Mowing your lawn when your Troy-Bilt comes to a stop and shuts down can be very frustrating. The last thing you want to do is put more money towards repairing your lawn mower. No one loves a repair bill. Fortunately, there are many reasons that can cause your mower to die that are easily fixed and not costly.
A Troy-Bilt lawn mower may die because there is a fuel or air restriction that prevents your mower from running. An insufficient engine oil level, blocked cooling fins and a clogged mower deck can cause your mower to overheat and shut down.
There are many things that can cause your Troy-Bilt mower to die. I will go through the list and give you tips on finding and fixing your running problem.
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Follow all safety instructions provided in your equipment operator’s manual prior to diagnosing, repairing or operating. Consult a professional if you don’t have the skills, knowledge or are not in the condition to perform the repair safely.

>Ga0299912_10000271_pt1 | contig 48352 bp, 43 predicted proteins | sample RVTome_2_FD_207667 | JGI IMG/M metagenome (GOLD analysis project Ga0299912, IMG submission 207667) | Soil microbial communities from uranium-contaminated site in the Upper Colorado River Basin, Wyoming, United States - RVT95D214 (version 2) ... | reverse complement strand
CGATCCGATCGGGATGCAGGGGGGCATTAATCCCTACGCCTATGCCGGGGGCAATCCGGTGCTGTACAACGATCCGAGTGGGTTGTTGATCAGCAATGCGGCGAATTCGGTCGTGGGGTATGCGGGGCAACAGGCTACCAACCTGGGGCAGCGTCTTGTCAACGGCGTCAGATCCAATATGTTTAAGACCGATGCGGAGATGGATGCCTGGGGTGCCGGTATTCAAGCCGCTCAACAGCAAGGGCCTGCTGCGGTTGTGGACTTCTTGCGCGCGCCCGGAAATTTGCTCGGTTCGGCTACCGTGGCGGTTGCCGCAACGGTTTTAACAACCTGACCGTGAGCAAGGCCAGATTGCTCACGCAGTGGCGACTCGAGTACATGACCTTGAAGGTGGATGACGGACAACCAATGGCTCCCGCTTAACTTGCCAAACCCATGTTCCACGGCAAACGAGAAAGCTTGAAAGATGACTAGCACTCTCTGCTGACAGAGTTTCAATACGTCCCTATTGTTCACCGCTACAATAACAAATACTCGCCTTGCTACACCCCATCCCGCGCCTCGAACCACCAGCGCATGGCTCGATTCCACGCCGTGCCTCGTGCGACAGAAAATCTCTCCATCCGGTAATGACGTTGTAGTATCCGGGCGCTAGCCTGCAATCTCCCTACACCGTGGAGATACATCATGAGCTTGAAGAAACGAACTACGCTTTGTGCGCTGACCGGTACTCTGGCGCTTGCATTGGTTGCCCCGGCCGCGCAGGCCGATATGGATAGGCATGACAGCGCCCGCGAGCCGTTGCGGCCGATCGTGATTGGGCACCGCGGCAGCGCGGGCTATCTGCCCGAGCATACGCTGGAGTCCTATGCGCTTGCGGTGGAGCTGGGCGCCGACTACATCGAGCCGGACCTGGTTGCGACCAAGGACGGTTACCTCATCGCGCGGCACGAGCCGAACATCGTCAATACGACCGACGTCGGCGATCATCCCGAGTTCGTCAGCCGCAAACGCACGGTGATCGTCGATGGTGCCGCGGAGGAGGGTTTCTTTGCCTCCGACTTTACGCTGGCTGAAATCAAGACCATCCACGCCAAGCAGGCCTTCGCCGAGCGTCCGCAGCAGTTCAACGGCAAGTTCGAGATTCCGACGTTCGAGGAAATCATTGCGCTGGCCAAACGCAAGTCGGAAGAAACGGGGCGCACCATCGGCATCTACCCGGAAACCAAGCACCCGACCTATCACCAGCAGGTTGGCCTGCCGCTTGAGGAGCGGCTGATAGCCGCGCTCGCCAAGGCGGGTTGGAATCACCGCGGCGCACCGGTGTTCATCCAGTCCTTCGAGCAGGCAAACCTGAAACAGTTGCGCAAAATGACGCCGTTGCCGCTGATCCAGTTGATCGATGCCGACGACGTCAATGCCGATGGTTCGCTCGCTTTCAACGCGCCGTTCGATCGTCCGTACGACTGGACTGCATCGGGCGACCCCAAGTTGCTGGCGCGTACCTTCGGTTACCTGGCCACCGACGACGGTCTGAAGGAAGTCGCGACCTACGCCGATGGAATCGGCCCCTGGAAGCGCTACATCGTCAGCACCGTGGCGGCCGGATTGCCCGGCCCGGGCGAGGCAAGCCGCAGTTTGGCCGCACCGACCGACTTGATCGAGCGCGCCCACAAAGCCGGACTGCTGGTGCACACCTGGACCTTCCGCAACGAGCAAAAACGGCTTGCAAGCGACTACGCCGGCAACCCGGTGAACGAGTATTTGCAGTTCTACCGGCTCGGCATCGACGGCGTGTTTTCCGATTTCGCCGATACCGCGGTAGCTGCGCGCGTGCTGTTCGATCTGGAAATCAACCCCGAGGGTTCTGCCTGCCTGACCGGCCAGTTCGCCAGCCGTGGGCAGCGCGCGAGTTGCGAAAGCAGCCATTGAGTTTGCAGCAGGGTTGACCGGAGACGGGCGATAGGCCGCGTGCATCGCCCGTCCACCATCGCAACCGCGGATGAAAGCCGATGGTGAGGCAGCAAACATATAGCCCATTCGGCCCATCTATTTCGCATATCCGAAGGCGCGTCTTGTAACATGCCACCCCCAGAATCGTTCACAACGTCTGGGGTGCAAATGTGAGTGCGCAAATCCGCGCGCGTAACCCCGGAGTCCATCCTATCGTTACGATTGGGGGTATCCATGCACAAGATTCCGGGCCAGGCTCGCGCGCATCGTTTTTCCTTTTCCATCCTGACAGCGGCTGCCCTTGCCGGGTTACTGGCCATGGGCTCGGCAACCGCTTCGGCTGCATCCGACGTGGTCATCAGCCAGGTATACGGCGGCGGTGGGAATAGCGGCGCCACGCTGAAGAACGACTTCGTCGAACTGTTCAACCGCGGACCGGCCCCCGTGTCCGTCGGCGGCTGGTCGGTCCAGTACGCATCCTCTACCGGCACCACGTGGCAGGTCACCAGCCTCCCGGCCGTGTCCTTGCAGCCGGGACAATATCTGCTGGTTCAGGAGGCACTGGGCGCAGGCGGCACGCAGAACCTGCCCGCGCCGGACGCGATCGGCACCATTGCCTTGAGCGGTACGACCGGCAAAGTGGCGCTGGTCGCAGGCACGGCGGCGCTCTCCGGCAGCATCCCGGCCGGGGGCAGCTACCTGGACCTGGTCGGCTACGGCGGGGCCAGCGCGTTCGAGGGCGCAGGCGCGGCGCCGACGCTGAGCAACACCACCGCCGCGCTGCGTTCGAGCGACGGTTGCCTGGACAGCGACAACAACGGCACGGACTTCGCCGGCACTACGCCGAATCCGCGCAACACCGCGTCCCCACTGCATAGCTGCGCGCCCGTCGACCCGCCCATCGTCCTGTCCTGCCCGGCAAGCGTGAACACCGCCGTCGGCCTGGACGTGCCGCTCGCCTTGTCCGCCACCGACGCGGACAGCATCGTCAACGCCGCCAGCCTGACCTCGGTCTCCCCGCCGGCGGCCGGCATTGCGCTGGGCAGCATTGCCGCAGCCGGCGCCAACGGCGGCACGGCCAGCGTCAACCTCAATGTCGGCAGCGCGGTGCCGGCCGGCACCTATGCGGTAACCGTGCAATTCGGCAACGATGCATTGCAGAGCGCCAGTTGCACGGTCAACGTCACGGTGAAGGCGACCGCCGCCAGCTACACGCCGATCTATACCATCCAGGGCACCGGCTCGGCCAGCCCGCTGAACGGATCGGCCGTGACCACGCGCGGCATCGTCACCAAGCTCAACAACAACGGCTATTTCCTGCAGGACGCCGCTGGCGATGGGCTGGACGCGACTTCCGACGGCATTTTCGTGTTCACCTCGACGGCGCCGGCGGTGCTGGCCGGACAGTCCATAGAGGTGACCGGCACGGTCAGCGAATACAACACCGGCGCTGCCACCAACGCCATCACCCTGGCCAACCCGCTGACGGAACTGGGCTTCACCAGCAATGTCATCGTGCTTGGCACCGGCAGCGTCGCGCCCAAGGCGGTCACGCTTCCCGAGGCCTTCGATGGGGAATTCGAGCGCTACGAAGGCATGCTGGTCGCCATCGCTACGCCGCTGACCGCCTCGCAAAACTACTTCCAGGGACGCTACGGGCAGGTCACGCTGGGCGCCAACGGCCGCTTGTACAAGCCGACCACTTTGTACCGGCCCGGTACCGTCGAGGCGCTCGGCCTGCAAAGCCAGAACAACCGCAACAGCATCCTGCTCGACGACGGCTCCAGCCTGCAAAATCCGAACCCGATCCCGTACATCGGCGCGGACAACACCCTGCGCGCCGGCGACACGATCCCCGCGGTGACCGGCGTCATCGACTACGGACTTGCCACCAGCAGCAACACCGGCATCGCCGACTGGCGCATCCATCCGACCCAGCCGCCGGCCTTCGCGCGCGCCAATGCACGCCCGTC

Why Your Troy-Bilt Lawn Mower Dies After Starting
Troy-Bilt Gas Tank is Empty
Of course, the obvious reason a Troy-Bilt mower won’t start is because it is out of gas. I only mention it because I’ve had customers immediately start their troubleshooting with checking filters and switches before they actually check their fuel level. It’s so obvious, it’s easy to forget the simple things so it is worth mentioning.
Repair: Fill your gas tank with fresh gas if your fuel level is low
Bad Fuel in Your Troy-Bilt Mower
Mower owners may not realize fuel begins to break down and begins to lose its combustion properties after about a month. If your fuel includes ethanol, your gas can attract moisture to the fuel system which is not good for your mower. The old fuel can begin to form gumming which can clog your fuel system so your Troy-Bilt may stops after starting.